≡ Menu

Titratable acid reserve

As medical toxicologists, we often get consulted on exposures to caustic agents. Caustic agents typically are at the extreme ranges of pH: eg, approaching 0 and 14 for acidic and alkali substances, respectively.

An important concept is the titratable acid reserve (TAR). Not all clinically significant caustic substances have extremes of pH. For example, glacial acetic acid is about a 17 Molar solution of acetic acid and water, which has pH of 2.4. However, an aqueous solution of hydrochloric acid with pH of 2.4 would only be a 0.004 Molar solution. So, despite having the same pH, glacial acetic acid would have 4250 times as many Moles of acid as the aforemention solution of HCl.

Hoffman, et al defined TAR as a the amount in mL of either 0.1M HCl or 0.1M NaOH required to bring 100 mL of solution to a pH of 8.0.

The general idea with TAR is that the more acid or base a particular xenobiotic takes to normalize a solution to a pH of 8.0, the more acid/base  living tissue exposed to that xenobiotic will have to neutralize. So, TAR is likely a better indicator of the caustic potential when compared to pH. The previously described solutions (glacial acetic acid and HCl both at pH 2.4) would likely have drastically different local tissue and systemic effects if ingested by a patient.  

In the 1989 Hoffman, et al paper, dissected dog esophaguses were exposed to a variety of caustic xenobiotics. Histologic damage was then assessed and referenced to each xenobiotic’s TAR. Although there is some overlap in TAR values 24-40, you can extrapolate that TAR less than 5 did not have any histologic damage; where as TAR greater than 40 universally had some demonstrable histologic damage.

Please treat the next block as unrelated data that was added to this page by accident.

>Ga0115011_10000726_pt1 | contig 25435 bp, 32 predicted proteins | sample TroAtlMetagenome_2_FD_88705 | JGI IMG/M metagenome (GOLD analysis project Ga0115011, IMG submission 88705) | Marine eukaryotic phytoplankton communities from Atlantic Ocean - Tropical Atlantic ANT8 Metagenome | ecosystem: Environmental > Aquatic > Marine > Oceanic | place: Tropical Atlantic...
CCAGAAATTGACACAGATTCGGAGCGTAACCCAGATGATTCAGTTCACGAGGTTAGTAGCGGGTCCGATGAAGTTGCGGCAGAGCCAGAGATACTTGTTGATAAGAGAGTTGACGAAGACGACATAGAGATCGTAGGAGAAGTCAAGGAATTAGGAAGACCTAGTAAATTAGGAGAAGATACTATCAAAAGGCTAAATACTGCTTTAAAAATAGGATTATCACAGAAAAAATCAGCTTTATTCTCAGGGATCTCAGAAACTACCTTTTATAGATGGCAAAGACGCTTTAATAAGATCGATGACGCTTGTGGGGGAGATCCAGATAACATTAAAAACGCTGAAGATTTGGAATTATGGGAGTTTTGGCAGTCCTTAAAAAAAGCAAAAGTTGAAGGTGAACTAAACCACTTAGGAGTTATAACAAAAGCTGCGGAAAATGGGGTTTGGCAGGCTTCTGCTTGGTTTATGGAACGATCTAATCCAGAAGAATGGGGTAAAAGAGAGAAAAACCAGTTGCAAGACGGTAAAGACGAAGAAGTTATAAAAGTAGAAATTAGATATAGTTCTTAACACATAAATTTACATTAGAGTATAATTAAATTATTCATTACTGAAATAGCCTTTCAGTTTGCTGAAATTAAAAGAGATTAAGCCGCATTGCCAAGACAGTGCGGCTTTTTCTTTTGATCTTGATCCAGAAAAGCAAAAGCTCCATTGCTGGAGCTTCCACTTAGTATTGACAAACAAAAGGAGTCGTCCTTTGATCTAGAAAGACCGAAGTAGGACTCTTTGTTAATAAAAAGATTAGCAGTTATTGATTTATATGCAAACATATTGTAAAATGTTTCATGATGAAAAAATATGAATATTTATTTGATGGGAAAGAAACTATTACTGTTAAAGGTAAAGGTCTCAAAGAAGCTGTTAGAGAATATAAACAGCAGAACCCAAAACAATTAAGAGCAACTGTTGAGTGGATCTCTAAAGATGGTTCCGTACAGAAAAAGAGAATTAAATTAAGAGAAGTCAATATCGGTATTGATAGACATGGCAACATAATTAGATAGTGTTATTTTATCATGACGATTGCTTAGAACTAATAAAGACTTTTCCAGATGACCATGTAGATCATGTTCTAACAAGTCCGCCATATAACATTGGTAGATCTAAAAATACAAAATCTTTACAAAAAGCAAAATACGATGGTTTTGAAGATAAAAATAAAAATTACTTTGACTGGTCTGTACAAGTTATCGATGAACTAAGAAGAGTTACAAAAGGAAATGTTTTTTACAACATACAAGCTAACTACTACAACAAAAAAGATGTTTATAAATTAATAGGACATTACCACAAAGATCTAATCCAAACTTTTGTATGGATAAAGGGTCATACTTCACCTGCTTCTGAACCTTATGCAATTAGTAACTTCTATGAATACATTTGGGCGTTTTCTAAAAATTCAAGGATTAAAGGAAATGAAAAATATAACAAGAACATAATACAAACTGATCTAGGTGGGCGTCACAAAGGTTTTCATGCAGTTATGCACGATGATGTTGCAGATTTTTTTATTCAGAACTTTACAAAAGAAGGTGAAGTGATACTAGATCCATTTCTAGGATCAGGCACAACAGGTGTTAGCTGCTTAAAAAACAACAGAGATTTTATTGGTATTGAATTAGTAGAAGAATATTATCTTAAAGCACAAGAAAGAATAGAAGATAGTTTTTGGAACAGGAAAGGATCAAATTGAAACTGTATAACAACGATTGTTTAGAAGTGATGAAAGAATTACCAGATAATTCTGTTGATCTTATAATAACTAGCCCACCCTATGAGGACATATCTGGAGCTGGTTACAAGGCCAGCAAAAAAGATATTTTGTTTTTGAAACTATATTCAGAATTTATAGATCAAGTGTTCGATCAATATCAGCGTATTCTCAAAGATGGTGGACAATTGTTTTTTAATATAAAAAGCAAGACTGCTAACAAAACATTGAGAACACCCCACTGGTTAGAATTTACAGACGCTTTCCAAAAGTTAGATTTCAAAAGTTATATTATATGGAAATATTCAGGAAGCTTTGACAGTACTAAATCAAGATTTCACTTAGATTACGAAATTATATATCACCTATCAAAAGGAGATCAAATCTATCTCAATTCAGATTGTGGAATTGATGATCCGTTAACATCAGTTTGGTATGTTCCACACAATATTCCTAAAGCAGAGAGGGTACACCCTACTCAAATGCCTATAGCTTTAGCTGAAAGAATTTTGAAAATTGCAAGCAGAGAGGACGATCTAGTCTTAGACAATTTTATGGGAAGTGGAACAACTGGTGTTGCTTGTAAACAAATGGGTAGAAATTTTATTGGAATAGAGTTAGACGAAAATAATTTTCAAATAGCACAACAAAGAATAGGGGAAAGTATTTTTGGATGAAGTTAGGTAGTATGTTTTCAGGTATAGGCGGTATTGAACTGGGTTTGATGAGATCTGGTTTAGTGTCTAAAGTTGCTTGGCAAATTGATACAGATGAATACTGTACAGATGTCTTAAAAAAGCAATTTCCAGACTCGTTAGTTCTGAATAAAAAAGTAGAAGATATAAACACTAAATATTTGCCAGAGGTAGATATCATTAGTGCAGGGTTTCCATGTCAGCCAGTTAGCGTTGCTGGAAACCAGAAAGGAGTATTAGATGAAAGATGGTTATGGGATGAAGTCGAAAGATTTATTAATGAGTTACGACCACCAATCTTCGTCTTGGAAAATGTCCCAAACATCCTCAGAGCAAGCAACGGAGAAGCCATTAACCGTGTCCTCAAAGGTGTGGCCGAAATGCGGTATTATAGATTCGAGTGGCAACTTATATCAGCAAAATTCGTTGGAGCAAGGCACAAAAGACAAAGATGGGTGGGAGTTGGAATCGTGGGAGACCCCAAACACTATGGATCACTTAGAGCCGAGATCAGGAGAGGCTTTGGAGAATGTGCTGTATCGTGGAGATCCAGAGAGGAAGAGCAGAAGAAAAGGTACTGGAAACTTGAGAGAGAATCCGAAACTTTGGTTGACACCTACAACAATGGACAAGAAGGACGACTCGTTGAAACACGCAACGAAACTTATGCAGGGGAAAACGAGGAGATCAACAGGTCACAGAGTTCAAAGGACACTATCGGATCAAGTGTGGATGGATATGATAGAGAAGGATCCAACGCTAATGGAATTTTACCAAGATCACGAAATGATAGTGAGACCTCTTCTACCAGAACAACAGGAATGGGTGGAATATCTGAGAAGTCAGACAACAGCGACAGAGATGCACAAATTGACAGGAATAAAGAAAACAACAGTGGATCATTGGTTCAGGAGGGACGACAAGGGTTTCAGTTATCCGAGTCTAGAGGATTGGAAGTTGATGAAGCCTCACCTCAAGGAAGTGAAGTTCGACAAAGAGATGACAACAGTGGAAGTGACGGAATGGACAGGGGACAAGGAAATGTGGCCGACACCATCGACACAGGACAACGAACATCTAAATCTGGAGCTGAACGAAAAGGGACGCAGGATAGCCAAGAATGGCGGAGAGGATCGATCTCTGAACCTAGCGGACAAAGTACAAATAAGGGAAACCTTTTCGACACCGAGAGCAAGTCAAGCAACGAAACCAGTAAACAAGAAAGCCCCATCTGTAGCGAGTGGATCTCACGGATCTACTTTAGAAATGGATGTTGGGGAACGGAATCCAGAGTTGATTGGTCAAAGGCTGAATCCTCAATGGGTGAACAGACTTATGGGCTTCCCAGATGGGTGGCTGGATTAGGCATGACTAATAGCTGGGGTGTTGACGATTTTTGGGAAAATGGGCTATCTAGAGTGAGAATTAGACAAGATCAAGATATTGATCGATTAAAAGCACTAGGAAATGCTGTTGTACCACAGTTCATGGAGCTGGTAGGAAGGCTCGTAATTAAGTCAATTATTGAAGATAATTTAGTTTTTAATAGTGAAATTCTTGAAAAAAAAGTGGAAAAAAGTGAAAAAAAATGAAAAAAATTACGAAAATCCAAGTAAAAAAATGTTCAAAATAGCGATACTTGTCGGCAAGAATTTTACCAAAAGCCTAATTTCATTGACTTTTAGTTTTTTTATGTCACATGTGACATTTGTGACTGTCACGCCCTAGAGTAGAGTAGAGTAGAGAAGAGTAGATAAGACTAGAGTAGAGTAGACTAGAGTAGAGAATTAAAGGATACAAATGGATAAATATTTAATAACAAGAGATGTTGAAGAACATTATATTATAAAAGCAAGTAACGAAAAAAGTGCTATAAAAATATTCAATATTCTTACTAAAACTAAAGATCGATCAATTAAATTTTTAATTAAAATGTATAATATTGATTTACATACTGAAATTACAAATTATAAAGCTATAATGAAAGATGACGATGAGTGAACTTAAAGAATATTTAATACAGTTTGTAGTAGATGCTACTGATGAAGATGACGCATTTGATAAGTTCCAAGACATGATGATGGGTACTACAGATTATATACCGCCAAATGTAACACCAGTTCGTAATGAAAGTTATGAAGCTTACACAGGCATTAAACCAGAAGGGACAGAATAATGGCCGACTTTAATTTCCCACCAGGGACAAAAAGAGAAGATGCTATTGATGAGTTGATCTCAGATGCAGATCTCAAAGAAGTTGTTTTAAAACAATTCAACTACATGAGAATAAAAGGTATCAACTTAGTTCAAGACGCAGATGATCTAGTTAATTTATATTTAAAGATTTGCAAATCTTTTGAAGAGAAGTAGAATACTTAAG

Examples of caustic agents with exceptionally high TAR include:

  • Phenol
  • Glacial Acetic Acid
  • Crystalline drain cleaner
  • 4% ammonia surface cleaner
  • Battery acid (eg, from lead based automotive battery)
  • Liquid toilet bowl cleaner

Examples of caustic agents with notably low TAR include: 

  • Over the counter bleach
  • Laundry and dish detergents 

So, utilizing TAR is likely a better way to guide clinical decision making regarding the decision to recommend admission for GI consult and possible endoscopy versus PO challenge and likely medical clearance. 

Further research could include update analysis of TAR in current and commonly available products available to the public. The resulting database of TAR’s could help further guide medical toxicologists decision making. 

References:

Hoffman RS, Howland MA, Kamerow HN, Goldfrank LR. Comparison of titratable acid/alkaline reserve and pH in potentially caustic household products. J Toxicol Clin Toxicol. 1989;27(4-5):241-246.

Goldfranks Toxicologic Emergencies 11e